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Saudi J Kidney Dis Transpl. 2019 Jul-Aug;30(4):832-842. doi: 10.4103/1319-2442.265459.

Prevalence and correlates of microalbuminuria in Yemeni children with sickle cell disease.

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1
Department of Pediatrics, Faculty of Medicine and Health Sciences, University of Aden, Aden, Yemen.

Abstract

Microalbuminuria (MA) has been recognized as a sensitive marker of early glomerular injury and a predictor of kidney dysfunction in patients with sickle cell disease (SCD). Limited data are available about MA in SCD children in the Arab countries and none from Yemen. The aim of this study is to determine the prevalence and correlates of MA among 101 children aged 1-16 years, with SCD at their steady state. Children were recruited during their routine health-care visits to the pediatric outpatient clinic in Al-Sadaqa general teaching hospital, Aden, Yemen, between September 2014 and February 2015. A random spot urine sample for each child was screened for MA using Micral-Test strips method. Data on clinical history, anthropometry, blood pressure (BP), and laboratory investigations were obtained. The overall prevalence of MA in this sample was 30.7%, with male predominance (80.6%) (P <0.05). The mean age of children with MA was 7.5 ± 3.2 years, and 10% of them were under five years of age. MA was correlated to both hemoglobin and hematocrit levels, which found to have protective effect against MA (Odds ratio = 0.17 and 0.59, respectively, P <0.05). No correlations were found between MA with age, height, weight, body mass index, recurrent clinical events (painful crises, blood transfusions, and hospitalizations), or fetal hemoglobin levels. BP measurements for all individuals were within the normal ranges, but systolic and diastolic BP were significantly higher in those with MA than without. This study demonstrated a high prevalence of MA in Yemeni children with SCD, and affecting young children as early as 2.5 years of age. Screening for MA as one of the early renal injury markers in children with SCD may help in the prevention of permanent loss of renal function and subsequent renal insufficiency in adulthood.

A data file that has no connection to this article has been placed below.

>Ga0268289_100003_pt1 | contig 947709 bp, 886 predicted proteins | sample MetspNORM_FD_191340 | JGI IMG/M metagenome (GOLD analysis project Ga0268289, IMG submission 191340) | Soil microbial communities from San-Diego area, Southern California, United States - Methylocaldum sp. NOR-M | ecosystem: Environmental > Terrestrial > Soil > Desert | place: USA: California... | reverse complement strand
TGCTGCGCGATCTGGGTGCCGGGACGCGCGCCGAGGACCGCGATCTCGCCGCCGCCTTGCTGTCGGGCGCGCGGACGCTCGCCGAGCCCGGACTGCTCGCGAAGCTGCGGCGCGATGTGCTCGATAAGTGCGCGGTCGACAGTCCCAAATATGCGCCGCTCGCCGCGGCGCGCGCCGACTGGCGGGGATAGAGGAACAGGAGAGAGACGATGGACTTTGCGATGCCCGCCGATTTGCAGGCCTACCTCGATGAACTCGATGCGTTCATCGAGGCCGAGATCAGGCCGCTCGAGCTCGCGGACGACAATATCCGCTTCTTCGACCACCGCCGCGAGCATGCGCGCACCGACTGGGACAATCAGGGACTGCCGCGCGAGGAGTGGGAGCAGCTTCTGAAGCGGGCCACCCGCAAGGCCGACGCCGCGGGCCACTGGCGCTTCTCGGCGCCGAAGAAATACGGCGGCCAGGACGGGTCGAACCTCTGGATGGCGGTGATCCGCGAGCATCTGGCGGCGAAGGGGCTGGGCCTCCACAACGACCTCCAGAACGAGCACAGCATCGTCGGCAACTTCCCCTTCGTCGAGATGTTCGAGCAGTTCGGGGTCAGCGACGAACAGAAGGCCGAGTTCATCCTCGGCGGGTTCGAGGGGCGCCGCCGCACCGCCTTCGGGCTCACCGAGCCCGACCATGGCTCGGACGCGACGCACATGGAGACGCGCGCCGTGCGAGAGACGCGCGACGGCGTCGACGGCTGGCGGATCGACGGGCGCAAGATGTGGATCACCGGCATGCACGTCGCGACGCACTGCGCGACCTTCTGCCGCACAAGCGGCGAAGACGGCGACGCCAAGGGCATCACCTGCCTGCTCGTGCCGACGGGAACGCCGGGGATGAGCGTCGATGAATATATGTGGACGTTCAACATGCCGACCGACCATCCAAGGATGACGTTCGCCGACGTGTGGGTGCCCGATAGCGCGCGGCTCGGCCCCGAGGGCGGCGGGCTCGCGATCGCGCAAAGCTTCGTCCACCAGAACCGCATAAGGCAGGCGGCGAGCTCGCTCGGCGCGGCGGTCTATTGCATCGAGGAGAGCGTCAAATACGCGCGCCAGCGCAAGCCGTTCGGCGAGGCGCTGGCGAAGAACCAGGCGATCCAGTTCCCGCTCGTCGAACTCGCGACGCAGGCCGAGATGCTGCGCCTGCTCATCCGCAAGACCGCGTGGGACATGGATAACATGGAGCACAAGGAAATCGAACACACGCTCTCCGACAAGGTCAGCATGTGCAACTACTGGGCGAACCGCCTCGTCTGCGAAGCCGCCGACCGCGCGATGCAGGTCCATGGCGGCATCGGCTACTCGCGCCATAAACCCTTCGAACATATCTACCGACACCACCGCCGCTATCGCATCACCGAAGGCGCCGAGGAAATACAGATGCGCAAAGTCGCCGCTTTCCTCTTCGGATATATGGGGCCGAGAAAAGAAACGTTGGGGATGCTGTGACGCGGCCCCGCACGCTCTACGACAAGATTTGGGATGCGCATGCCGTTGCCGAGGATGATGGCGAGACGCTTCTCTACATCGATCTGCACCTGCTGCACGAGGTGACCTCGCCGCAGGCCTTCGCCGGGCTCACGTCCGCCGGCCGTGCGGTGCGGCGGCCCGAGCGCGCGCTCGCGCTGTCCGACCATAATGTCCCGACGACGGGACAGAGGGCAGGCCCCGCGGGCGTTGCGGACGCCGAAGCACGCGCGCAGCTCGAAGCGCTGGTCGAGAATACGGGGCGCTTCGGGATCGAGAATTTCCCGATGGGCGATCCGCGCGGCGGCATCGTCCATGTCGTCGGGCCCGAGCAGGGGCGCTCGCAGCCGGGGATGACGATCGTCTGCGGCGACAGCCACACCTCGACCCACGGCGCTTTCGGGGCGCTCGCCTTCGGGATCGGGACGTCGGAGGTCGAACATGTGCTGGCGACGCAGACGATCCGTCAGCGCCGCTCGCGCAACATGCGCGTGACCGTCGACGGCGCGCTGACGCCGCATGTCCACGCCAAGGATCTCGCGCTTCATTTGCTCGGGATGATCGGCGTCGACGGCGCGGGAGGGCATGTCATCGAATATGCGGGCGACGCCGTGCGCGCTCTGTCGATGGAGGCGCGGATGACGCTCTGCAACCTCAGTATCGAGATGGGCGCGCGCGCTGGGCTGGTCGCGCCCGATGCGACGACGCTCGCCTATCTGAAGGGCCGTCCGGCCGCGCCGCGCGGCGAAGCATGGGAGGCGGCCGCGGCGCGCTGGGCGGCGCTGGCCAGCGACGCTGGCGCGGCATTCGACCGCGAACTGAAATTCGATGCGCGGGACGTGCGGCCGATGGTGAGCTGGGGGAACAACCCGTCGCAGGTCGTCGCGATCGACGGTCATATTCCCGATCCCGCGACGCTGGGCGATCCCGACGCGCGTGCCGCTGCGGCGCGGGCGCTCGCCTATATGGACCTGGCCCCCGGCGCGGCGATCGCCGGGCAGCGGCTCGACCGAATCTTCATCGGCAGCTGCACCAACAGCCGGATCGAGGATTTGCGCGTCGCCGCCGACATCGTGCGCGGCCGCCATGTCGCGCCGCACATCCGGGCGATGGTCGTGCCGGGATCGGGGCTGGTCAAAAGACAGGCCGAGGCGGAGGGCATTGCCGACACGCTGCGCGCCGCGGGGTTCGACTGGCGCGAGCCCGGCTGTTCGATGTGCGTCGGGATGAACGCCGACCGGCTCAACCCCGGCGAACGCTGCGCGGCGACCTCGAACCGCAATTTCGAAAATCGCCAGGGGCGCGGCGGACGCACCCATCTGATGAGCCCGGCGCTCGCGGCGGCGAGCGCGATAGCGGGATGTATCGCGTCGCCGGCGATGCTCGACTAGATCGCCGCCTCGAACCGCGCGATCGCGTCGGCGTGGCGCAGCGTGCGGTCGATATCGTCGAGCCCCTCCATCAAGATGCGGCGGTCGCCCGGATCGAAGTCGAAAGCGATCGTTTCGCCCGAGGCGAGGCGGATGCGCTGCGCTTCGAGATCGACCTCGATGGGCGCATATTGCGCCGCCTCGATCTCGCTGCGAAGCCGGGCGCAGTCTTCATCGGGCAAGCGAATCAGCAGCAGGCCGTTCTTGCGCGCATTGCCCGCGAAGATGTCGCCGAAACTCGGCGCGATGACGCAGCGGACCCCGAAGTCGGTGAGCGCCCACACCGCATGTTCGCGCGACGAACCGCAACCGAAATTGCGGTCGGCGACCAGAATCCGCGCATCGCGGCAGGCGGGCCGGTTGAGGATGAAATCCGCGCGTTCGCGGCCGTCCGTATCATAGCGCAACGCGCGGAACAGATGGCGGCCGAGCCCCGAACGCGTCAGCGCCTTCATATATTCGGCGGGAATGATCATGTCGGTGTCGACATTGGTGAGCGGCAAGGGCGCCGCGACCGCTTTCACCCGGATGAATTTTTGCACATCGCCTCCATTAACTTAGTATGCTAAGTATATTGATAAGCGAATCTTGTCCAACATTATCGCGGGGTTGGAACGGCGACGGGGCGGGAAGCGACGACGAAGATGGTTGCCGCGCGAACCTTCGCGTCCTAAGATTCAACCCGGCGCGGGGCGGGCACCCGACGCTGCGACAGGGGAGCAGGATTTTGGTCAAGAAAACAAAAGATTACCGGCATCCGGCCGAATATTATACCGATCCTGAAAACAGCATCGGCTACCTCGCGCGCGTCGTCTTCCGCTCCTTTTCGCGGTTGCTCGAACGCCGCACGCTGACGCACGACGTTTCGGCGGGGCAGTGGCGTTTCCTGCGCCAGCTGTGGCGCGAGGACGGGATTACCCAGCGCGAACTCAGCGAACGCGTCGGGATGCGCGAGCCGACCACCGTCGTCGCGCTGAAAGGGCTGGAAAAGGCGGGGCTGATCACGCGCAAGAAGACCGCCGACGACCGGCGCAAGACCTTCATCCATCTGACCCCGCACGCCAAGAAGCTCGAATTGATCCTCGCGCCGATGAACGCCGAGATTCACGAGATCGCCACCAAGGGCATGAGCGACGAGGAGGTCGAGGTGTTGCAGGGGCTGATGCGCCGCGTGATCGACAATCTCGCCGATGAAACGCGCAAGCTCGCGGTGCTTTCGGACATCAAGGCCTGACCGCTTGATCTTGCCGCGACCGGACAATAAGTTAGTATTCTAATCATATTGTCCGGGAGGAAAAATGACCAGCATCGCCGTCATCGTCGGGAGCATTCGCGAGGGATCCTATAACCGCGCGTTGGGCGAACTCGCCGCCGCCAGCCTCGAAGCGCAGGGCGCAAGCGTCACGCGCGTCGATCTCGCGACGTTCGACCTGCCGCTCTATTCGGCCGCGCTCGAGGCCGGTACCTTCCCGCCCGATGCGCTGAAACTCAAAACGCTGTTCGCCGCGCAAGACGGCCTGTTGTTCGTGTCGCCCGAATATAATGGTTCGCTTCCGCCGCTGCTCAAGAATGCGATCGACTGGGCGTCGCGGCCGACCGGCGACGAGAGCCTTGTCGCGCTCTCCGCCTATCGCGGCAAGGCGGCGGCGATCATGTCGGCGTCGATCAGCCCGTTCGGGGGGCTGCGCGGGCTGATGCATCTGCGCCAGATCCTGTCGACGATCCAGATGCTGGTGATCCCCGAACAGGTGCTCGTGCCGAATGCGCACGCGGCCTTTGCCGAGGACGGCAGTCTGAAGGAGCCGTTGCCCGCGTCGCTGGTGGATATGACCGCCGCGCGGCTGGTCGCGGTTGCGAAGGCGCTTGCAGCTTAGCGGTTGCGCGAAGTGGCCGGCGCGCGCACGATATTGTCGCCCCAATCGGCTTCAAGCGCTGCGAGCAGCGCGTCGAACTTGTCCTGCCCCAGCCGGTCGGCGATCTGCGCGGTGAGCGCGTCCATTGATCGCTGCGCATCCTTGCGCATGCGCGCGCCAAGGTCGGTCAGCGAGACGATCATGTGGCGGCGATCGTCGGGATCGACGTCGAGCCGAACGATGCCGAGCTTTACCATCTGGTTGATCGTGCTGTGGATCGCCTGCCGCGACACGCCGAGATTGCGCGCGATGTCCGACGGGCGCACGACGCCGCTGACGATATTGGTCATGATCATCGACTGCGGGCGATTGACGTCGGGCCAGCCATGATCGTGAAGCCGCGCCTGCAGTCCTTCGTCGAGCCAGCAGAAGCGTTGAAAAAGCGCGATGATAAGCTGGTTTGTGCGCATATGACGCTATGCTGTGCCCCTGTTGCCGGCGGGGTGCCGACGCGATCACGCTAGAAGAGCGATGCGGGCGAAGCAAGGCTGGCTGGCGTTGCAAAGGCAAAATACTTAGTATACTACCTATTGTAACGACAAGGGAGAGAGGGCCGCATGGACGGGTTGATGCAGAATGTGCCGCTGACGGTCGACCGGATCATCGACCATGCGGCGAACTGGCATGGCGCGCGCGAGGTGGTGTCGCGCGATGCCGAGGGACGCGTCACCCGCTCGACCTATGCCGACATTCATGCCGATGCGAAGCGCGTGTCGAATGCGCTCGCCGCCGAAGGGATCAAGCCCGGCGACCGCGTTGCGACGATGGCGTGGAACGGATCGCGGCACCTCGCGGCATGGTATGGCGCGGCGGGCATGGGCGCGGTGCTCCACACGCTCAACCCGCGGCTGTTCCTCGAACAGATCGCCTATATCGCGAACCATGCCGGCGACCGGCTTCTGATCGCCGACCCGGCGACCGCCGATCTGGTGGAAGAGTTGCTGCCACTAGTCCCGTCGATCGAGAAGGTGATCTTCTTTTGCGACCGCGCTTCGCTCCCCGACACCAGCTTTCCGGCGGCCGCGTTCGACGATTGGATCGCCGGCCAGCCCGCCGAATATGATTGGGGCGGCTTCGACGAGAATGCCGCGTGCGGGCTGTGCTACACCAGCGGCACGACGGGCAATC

PMID:
31464240
DOI:
10.4103/1319-2442.265459
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